Consolidating duplication

Now that 1.9 has been released, I think we need to step back from new features and start consolidating the developer experience. We have a *lot* of duplication in this project:

  • 2 Change logs
  • 2 build scripts
  • 2 sets of documentation
  • 2 PHP test frameworks (Evan made some promising headway)
  • 2 JS engines
  • 2 class loaders

I know some of this is due to BC, but a lot of this can and should be fixed. I think the biggest offenders are the documentation and JS.

For docs, we don't have much of an excuse to have two of them still, other than we haven't had the time to migrate the old one. It's arguable that we shouldn't have launched the RTD version (even though it's an improvement) if we didn't have a time to properly migrate the existing docs.

For JS, I understand we needed to keep our Elgg JS object in 1.9 for BC, but we should have updated our JS to be AMD compatible. It's confusing for new devs to see us recommend using AMD but that not be reflected in our own code.

I know we're all interested in forward momentum toward 2.0, but we've been putting some of these off for so long that first impressions of Elgg to new devs are not what I think we would all want them to be.

  • Fine with this, but we need to be willing to fix it up for them. 

    Right, that's what I meant by this. We'd agree to put the onus of keeping the commit message format on the merger instead of the PR author.

    For the single plugin as gold standard, which did you have in mind? I'm thinking discussions/groups, because of its heavy use on the community site

    I don't have a big preference, but I was thinking about blogs since it's a bit of an oddball already. Discussions would be fine, too. The important part is that we collaborate to make The Plugin then publish and apply those guidelines to the rest of the bundled plugins.

  • Cool. Anyone else have opinions on which plugin we focus on cleaning up?

  • I was thinking blog as well because:

    • it seems to be the most commonly referenced core plugin when people are looking for examples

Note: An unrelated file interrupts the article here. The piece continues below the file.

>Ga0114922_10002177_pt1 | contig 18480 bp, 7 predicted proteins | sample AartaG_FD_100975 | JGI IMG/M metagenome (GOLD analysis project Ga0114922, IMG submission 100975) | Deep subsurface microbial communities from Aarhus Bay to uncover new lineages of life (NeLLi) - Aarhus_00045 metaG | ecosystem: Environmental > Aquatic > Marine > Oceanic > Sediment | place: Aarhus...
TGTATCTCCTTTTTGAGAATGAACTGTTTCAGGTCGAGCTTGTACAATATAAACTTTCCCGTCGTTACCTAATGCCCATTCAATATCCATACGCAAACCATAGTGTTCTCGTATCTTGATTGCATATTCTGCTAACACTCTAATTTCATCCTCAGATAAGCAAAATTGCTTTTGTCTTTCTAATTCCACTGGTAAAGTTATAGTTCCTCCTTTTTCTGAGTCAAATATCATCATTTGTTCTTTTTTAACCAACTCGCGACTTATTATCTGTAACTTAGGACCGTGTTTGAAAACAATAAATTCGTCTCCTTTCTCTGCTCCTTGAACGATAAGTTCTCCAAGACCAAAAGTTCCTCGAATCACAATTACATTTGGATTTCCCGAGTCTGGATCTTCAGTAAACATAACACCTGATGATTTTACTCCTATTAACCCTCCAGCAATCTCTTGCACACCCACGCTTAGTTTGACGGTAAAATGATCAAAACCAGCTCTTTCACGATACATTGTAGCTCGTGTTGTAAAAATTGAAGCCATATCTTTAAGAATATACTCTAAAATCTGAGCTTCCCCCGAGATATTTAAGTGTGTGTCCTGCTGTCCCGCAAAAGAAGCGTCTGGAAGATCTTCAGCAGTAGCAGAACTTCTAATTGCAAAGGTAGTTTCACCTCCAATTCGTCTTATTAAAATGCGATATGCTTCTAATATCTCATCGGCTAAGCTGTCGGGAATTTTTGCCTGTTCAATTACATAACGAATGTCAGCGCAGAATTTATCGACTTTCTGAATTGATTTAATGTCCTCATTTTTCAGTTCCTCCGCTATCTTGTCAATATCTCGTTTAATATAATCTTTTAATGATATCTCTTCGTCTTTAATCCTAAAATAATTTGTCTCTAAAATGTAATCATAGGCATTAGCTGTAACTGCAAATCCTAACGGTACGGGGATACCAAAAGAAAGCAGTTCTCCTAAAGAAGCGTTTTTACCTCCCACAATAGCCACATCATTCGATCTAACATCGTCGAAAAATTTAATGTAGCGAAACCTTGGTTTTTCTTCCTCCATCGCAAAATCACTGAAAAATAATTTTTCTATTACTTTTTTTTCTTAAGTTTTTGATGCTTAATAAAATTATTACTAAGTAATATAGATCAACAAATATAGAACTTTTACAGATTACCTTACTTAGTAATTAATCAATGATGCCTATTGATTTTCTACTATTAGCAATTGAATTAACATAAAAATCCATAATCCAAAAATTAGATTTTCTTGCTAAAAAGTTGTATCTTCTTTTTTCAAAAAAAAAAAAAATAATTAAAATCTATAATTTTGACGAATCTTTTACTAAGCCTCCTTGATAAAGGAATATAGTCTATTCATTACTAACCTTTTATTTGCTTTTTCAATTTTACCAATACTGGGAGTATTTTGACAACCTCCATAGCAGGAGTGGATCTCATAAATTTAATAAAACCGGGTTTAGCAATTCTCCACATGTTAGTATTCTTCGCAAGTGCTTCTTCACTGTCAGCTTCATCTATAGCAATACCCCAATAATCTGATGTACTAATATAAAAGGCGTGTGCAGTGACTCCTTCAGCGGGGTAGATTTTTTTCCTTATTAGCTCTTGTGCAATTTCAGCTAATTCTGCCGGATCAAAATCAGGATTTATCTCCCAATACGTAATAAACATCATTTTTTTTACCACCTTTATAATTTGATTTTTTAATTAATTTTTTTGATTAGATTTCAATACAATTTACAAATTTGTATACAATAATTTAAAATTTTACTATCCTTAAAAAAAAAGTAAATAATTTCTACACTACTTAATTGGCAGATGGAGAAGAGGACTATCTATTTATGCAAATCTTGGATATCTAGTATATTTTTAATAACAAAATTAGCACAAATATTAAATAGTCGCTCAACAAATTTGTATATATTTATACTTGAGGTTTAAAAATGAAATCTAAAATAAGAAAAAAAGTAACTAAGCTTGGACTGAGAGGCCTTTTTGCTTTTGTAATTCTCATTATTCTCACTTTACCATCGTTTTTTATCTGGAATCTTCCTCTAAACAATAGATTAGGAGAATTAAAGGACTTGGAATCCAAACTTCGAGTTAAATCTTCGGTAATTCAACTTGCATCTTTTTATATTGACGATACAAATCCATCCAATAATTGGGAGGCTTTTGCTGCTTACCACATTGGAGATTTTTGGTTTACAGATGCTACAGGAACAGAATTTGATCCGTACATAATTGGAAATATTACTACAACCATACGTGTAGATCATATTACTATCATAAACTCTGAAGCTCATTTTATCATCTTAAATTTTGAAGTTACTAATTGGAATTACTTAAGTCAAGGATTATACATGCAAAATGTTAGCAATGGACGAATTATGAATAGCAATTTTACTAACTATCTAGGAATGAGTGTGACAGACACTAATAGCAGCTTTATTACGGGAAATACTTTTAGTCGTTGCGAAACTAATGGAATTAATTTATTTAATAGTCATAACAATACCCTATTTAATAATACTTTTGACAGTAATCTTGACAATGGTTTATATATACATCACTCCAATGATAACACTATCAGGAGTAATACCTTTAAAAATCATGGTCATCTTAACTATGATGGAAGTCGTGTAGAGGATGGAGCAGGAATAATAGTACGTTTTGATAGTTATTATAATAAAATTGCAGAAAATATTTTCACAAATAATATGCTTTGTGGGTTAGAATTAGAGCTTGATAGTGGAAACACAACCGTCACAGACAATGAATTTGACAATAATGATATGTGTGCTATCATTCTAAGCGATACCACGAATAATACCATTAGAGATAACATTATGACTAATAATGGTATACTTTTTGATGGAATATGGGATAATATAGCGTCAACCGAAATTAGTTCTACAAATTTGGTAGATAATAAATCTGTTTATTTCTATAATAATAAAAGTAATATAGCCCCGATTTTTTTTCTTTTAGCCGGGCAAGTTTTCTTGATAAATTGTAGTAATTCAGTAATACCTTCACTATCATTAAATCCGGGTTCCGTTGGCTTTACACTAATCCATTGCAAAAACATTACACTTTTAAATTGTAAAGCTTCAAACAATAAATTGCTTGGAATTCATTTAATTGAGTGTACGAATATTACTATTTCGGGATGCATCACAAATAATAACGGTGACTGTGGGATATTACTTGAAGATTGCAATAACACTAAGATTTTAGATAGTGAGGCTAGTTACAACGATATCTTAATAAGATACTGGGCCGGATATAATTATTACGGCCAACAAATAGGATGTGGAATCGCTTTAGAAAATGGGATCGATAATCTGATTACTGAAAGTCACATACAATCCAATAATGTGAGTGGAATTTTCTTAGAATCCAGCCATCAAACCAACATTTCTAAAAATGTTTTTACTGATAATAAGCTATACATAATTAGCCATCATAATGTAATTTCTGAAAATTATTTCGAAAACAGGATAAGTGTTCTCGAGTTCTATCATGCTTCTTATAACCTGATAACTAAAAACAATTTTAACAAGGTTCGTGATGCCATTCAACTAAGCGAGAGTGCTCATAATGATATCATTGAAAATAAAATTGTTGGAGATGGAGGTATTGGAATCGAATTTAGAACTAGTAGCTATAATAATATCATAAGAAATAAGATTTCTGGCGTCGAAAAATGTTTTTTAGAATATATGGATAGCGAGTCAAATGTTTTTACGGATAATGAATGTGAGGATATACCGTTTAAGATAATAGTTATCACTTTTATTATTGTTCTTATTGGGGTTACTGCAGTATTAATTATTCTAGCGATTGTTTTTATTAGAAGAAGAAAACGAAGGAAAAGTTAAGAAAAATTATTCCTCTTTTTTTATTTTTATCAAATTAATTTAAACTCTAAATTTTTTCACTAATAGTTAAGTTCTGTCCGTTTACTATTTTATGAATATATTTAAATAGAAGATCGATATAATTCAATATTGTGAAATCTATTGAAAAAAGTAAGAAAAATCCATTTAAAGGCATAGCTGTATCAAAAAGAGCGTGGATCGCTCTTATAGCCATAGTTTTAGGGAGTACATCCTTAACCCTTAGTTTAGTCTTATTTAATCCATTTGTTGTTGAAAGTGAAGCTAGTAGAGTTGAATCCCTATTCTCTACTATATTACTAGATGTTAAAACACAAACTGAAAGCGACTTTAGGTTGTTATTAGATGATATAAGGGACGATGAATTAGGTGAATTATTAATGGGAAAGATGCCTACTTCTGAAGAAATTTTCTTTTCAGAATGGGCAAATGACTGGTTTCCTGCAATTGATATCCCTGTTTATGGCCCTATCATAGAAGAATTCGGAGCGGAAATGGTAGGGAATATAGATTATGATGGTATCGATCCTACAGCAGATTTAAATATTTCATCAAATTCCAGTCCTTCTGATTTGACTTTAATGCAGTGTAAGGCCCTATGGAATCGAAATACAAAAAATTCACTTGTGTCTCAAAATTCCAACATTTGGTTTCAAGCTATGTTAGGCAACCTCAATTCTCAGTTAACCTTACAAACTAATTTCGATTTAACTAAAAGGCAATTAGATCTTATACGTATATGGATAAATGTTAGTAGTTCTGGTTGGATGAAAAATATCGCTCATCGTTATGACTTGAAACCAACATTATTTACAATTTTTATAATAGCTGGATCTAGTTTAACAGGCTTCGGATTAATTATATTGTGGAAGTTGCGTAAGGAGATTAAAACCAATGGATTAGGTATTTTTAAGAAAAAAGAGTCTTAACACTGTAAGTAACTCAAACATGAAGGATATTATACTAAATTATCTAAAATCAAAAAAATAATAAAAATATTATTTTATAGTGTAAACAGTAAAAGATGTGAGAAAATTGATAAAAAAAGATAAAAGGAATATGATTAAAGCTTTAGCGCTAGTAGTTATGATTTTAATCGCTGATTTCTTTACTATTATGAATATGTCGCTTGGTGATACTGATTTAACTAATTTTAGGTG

• it's a pretty basic concept that people can understand right off the bat
    • it covers creating a new content type by extending ElggObject
    • it covers pagehandling, views, notifications, translations
    • there is a js component
  • Groups plugin is mentioned from time to time, as the plugin which lagged behind most, compared to the improvements in Elgg in recent years. I am not sure if this is a good example but things like it does not lend itself to cloning etc.

    Probably it is also a challenging one to work on for "Gold Standard". But probably will need to be tackled one day.

  • I'm not sure if it would be necessary to have a lesser standard for commit messages for PRs upgrading docs. While there are already (some very brief) instructions on how to provide PRs for Elgg core in general it might be worth expanding these instructions to provide some step-by-step instructions on the fork/clone/fetch/commit/push/make PR workflow "for dummies" (and I include myself in the group of dummies!). If there would be some more details explanations created once the work necessary to fix errors in PRs might be much reduced in the following.

    If anyone interested, I've recently created a github tasks workflow for personal use to have the necessary steps and commands involved when making a PR available when needed. It does not yet include any specific details that might have to be considered addtionally when making a PR for Elgg core, but it might be of some use and maybe could expanded where necessary.